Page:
|Year : 2012 | Volume
| Issue : 8 | Page : 465-467
Evaluation of diabetic polyneuropathy in Type 2 diabetes mellitus by nerve conduction study and association of severity of neuropathy with serum sFasL level
Avijit Mondal1, Sangita Sen1, Debarati Chanda1, Sunanda kundu2, Mitali Chatterjee2, Satinath Mukherjee3
1 Department of Physiology, IPGME&R, Kolkata, India
2 Department of Pharmacology, IPGME&R, Kolkata, India
3 Department of Endocrinology, IPGME&R, Kolkata, India
|Date of Web Publication||4-Jan-2013|
Muragacha, Sodepur, Kolkata - 700 110
Source of Support: None, Conflict of Interest: None
| Abstract|| |
Introduction: Diabetes mellitus (DM), a growing health problem globally, has reached epidemic proportions in India. Recently, Fas-mediated apoptosis has been proposed as a causative factor responsible for neuronal degeneration in diabetic polyneuropathy (DPN), but there are very few studies to show association of serum soluble Fas ligand (sFasL) level with severity of neuropathy. Aim and Objective: The aim of this study was to investigate whether serum sFasL, a transmembrane glycoprotein involved in apoptosis, has any association with severity of peripheral neuropathy in Type 2 DM. Materials and Methods: The study was conducted in Department of Physiology in collaboration with Department of Endocrinology, IPGME&R. sFasL levels in serum were assessed using ELISA method in healthy individuals (n = 16), newly diagnosed diabetic controls (n = 16) without any complications, and in DPN cases (n = 33) with predominant neuropathy only. All subjects underwent both electrodiagnostic procedures and vibration perception threshold (VPT) for quantitative assessment of the severity of neuropathy. Using nerve conduction studies, amplitudes, velocities, and latencies of both sensory and motor nerves were recorded. Results: In DPN patients, concentration of sFasL levels (87.53 ± 3.49) was significantly decreased (P < 0.0001) not only when compared with normal controls (225.30 ± 2.97) but also when compared with diabetic patients without any complication (161 ± 3.63). Moreover, the concentration of sFasL is significantly (P < 0.0001) associated with the severity of neuropathy both by VPT and nerve conduction velocity (NCV). Conclusion: Fas-mediated apoptosis is involved in Type 2 DM and might be associated with the severity of polyneuropathy.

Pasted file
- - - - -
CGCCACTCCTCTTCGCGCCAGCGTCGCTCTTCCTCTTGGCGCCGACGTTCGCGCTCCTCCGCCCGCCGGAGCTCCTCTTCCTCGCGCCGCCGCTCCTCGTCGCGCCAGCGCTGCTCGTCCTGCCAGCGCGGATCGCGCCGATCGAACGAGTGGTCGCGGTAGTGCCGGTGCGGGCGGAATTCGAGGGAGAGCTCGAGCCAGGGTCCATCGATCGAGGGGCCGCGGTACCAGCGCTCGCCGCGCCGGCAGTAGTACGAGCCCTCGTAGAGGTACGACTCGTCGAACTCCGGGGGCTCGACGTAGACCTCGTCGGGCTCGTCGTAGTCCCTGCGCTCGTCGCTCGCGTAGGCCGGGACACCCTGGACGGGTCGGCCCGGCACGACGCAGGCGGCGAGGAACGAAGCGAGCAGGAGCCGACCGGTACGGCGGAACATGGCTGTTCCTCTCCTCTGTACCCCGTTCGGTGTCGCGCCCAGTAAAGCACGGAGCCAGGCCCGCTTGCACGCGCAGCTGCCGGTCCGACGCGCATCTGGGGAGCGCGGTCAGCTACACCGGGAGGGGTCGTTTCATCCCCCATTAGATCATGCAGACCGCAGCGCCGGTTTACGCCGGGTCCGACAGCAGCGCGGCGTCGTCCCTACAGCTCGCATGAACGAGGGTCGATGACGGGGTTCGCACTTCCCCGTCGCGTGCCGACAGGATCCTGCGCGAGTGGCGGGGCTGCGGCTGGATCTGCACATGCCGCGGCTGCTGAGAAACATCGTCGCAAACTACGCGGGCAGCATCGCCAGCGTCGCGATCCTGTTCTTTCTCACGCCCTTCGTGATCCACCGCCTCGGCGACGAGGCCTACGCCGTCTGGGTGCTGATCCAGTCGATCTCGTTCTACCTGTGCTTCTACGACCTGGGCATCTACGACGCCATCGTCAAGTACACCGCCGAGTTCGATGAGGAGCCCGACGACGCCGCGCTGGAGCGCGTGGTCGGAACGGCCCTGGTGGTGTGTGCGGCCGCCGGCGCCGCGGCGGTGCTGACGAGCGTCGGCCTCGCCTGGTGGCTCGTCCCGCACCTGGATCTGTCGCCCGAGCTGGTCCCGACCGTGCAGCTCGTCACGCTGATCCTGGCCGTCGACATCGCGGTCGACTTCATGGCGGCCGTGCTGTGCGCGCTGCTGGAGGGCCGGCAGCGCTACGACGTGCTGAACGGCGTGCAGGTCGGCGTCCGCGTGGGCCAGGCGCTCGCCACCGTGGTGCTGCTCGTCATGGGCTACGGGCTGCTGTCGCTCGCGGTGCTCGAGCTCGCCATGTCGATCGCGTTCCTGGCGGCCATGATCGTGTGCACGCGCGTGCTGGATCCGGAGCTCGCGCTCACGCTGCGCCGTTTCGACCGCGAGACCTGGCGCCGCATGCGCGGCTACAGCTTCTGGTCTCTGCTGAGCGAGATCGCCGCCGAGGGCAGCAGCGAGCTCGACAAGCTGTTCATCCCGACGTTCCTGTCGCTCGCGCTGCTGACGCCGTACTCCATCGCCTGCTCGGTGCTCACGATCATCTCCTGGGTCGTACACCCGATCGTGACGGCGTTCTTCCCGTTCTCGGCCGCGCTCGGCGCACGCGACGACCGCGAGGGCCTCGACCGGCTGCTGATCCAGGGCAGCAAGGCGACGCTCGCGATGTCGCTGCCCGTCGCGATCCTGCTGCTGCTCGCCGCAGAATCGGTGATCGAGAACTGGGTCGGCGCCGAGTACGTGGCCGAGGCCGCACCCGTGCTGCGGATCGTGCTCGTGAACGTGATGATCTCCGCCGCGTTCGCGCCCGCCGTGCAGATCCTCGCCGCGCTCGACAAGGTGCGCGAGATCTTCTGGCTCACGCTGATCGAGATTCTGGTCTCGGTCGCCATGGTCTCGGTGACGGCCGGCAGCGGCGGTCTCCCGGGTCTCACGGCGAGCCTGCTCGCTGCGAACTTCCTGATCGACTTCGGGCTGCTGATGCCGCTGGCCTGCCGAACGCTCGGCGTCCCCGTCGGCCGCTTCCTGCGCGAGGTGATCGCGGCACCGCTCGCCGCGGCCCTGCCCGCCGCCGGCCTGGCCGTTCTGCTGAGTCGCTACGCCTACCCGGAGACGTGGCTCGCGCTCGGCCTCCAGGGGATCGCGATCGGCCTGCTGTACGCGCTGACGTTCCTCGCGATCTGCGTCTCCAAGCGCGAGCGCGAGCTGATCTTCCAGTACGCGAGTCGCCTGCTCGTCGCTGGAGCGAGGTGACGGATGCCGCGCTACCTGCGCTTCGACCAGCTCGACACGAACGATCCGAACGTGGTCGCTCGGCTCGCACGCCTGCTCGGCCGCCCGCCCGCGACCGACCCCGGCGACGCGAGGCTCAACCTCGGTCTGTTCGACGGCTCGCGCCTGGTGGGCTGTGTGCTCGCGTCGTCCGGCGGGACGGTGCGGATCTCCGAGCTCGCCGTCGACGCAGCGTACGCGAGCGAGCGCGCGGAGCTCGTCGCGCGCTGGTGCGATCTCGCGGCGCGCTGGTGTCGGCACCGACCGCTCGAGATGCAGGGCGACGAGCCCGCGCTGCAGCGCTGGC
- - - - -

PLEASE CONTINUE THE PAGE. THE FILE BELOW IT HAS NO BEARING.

Keywords: Diabetic polyneuropathy, nerve conduction velocity, soluble Fas ligand
|How to cite this article:|
Mondal A, Sen S, Chanda D, kundu S, Chatterjee M, Mukherjee S. Evaluation of diabetic polyneuropathy in Type 2 diabetes mellitus by nerve conduction study and association of severity of neuropathy with serum sFasL level. Indian J Endocr Metab 2012;16, Suppl S2:465-7
|How to cite this URL:|
Mondal A, Sen S, Chanda D, kundu S, Chatterjee M, Mukherjee S. Evaluation of diabetic polyneuropathy in Type 2 diabetes mellitus by nerve conduction study and association of severity of neuropathy with serum sFasL level. Indian J Endocr Metab [serial online] 2012 [cited 2019 Nov 13];16, Suppl S2:465-7. Available from: http://www.ijem.in/text.asp?2012/16/8/465/104133
| Introduction|| |
Diabetes mellitus (DM), a growing health problem globally, has reached epidemic proportions in India. Recently, Fas-mediated apoptosis has been proposed as a causative factor responsible for neuronal degeneration in diabetic polyneuropathy (DPN), but there are few studies to show association of serum soluble Fas ligand (sFasL) level with severity of neuropathy.
| Aims and Objective|| |
The aim of this study was to investigate whether serum sFasL, a transmembrane glycoprotein involved in apoptosis, has any association with severity of peripheral neuropathy in Type 2 DM. If positively associated with serum sFas level, it can definitely suggest a role for apoptotic dysregulation in pathophysiology of DPN. Thus, targeting and inhibiting Fas receptor offer an option for DPN therapy.
| Materials and Methods|| |
The study was conducted in Department of Physiology in collaboration with Department of Endocrinology, IPGME&R. Subjects were randomly chosen and meticulous screening was done as per criteria to select cases. sFasL levels in serum were assessed using ELISA method in three groups:
- Group I: Healthy individuals (n = 16)
- Group II: Newly diagnosed diabetic controls (n = 16) without any complications
- Group III: DPN cases (n = 33) with predominant neuropathy only.
All subjects underwent both neuroelectrophysiological procedures using "RMS nerve conduction velocity (NCV) EMG EP MARK II" and vibration perception threshold (VPT) using "Vibrometer VPT" for quantitative assessment of the severity of neuropathy. Using standard nerve conduction techniques, amplitudes, velocities, and latencies of both sensory and motor nerves were recorded.
The results were expressed as mean ± SD. P < 0.05 was considered significant. Statistical analysis was done using the software GRAPHPAD PRISM Version 5.00 and Statistica Version 7.
| Review of Literature|| |
Recent evidences suggest that there is increased level of sFas in serum of diabetic patients with neuropathy  and that Fas-mediated apoptosis of neuronal cell line is likely to be responsible for neuronal degeneration in DPN as this neuropathy can be blocked by anti-Fas antibody (ZB4).